His Netherland Majesty, he said, was of opinion that, although his Allies might be disinclined to afford him military assistance in his present difficulties, a diplomatic measure of the kind proposed, might still not only be of the greatest service to him, but might contribute essentially at this moment, to the preservation of the general peace. His Majestys idea was, that though it was of the utmost importance that the Plenipotentiairies should be appointed instantly, and that they should be able, if necessary, to assemble at the latter end of next week, the moment at which they should meet should be lest to His Majesty's dis-cretion; that though it was not probable, it was still possible, that the States - General and the Commissioners empowered to report upon the modifications of the Constitution might meet on Monday next, and proceed regularly to the dispatch of business, and that it would be, at all events, desirable, that until the issue of the Prince of Orange's mission to the revolted Provinces, which might perhaps dispense altogether with the necessity of its meeting, the Congress should not be convoked.
M. de Verstolk then proceeded to say, that the first few days of next week would probably decide
1830 upon this necessity, and that if the Plenipotentiaries should be appointed, and invited by the King to assemble, His Majesty was of opinion that their first measure should be to demand an Armistice upon the principle of uti possidetis, and that, if this was acceded to, the French Government taking part in the measure, there could be very little doubt that such an arrangement might be effected as should satisfy the just demands of each Division of the Kingdom, and prevent any disturbance of the general peace.
As regarded the idea of demanding an Armistice, he was willing, he said, that the opinion of the Alhed Powers should be taken upon that point from their respective Ministers now in London, but that, if adopted, the declaration of the demand should not issue from thence, but should be made by the Plenipotentiaries whenever they should be invited to assemble, for the reason already adverted to: viz - that of not taking, at this moment, any step which might have the effect of interfering in any way with the mission of the Prince of Orange. He then added that, should the Prince's mission succeed, the extended powers which he now requested for the Plenipotentiaries would be no longer necessary, but that, af all events, the powers necessary to sanction that degree of separation, which at present seemed inevitable, would be required.
The Russian and Prussian Ministers professed their readiness, under the general spirit of their Instructions, to assist at the proposed Congress, subject to such reserve as they might deem necessary, until they should receive precise Instructions upon the subject from their respective Courts, and provided always that His Majesty's Government and the Court of France consented to send Plenipotentiaries. With this declaration M. de Vorstolk appeared to rest satisfied, and he writes to-night upon the subject to M. de Falck, and to the Netherland Minister at Berlin. He forwards his Despatch to the latter by M. Heckeren, the Netherland Minister in Russia, who sets out this evening on his return to St. Petersburgh.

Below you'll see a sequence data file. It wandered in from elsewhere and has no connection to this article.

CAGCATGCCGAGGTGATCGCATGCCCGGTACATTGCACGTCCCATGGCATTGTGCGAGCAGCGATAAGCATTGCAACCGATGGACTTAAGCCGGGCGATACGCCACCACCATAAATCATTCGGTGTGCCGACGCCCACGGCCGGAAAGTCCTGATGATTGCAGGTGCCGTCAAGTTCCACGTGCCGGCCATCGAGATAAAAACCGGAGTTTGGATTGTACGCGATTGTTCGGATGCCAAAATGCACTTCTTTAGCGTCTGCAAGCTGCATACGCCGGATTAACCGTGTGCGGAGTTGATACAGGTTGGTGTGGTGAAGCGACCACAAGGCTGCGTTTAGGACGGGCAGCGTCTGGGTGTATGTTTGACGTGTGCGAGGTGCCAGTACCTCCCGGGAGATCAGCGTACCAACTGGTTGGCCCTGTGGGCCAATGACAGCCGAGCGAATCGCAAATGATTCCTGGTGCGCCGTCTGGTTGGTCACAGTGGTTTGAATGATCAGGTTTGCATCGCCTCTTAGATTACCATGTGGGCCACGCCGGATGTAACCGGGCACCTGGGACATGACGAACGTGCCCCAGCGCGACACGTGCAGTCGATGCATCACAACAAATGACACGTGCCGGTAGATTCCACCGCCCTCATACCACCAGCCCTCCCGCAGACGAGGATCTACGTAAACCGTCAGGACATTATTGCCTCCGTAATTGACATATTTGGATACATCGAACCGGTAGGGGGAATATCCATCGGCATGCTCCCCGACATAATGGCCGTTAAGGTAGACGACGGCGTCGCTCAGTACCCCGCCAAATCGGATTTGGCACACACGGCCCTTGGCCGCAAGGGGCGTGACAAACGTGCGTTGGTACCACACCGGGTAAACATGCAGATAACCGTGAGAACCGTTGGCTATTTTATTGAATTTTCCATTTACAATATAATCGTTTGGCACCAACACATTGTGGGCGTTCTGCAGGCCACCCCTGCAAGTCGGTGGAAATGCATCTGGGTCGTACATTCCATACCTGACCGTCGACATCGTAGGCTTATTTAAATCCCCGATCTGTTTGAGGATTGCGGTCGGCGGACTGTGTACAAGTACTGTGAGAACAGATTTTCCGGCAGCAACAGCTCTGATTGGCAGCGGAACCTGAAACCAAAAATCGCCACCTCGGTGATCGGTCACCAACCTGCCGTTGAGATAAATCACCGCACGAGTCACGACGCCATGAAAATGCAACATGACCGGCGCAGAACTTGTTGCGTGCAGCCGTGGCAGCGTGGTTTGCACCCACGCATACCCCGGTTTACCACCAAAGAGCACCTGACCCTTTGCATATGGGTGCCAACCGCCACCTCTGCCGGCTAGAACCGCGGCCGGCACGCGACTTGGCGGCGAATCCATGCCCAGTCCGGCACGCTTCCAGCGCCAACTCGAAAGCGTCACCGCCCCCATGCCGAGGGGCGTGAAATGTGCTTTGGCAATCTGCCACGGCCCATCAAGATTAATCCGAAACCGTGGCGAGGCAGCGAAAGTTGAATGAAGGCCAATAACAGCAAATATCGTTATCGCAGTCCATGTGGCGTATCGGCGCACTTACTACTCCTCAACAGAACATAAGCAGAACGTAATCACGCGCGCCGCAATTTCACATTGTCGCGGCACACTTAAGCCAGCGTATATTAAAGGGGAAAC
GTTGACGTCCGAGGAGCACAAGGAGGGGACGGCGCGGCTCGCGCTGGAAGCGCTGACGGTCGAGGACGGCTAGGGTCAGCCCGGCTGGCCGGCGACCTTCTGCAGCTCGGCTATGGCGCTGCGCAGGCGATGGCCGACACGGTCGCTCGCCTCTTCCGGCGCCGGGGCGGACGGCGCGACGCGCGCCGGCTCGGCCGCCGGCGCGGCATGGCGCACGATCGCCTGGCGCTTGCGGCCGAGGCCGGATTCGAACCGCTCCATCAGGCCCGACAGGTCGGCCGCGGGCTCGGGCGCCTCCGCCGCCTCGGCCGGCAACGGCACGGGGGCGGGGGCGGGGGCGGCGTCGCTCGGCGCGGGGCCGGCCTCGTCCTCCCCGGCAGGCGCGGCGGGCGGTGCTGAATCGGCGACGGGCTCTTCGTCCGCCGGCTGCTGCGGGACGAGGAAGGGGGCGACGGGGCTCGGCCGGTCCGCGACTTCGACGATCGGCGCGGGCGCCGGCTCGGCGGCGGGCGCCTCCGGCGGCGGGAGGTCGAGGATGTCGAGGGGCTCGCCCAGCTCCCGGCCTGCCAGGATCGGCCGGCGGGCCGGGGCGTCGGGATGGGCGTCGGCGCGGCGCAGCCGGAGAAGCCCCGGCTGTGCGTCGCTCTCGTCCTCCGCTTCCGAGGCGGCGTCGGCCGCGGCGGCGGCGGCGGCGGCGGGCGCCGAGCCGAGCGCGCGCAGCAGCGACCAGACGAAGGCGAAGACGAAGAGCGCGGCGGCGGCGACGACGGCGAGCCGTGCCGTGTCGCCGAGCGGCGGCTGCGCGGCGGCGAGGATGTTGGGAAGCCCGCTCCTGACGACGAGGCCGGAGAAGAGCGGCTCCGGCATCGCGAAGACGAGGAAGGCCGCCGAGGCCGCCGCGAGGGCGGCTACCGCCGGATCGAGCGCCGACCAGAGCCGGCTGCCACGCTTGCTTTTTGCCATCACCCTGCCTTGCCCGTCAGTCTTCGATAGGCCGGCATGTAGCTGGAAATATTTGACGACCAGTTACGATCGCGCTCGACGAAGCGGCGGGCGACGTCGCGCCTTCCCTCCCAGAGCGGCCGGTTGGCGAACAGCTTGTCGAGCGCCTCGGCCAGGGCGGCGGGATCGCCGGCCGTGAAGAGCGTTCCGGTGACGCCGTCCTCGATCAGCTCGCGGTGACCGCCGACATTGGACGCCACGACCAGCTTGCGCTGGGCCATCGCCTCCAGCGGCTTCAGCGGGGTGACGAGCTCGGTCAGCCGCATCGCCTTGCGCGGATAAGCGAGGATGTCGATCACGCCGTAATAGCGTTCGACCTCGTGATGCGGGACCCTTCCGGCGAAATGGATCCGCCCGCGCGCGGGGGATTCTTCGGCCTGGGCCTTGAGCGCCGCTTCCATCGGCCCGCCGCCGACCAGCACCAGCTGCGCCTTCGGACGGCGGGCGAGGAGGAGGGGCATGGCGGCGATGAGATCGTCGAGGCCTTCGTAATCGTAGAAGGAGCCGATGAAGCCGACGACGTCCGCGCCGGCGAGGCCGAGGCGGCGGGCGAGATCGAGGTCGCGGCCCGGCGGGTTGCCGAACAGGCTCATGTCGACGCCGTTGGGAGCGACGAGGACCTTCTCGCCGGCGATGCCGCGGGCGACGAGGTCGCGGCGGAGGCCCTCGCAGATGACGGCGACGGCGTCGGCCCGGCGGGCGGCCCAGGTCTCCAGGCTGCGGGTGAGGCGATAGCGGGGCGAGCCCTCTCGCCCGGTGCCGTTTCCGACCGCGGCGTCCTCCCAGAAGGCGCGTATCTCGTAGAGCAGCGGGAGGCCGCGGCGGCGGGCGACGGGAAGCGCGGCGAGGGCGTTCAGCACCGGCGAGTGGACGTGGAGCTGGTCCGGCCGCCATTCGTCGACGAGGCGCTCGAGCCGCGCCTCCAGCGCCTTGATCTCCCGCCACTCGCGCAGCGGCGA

M. de Verstolk was desirous that the proposed Congress should be held at The Hague, but as it might, and probably would, be necessary that the Plenipotentiaries should, in the course of their procedings,
have to communicate with persons deputed from the 1830 Belgian Provinces, and who would fear, or affect to fear, coming into this part of the Country, he suggests either the Towns of Breda or of Cleves, inclines, I think, to the latter.
Réponse du Comte d'Aberdeen à la note lui adressée par le ministre plénipotentiaire des Pays-Bas, du 17 Octobre 1830.
London, Foreign office, 17th October 1830. I have had the honour of receiving your Excellency's Letter of the 5th instant, in which, after describing the origin and progress of the insurrection in the Low Countries, the measures adopted by the Government for the restoration of tranquillity, and the failure of these weasures, your Excellency requests, by order of your Court, that the British Government would send a body of Troops into the disturbed Districts without delay, for the purpose of assisting in the suppression of the revolt.
I have not failed to lay this Communication before the King my Master; and I am commanded by His Majesty to express the deep concern with which he has witnessed the deplorable excesses committed at Brussels, and in other parts of the Kingdom of the Netherlands; and to assure your Excellency of the interest which His Majesty feels in the happiness of the King, and in the prosperity of his Government. His Majesty does full justice to the prudent and constitutional course which has been pursued by the King of the Netherlands, and laments that endeavours, so well deserving of success, should have been fruitless.
The request which your Excellency has made for military succours is founded upon the urgency of preventing those effects which might naturally be apprehended, in consequence of the retreat of His Royal Highness Prince Frederick from Brussels; and is intended to guard against the extension of the revolt to other Cities of the Kingdom, and to the Fortresses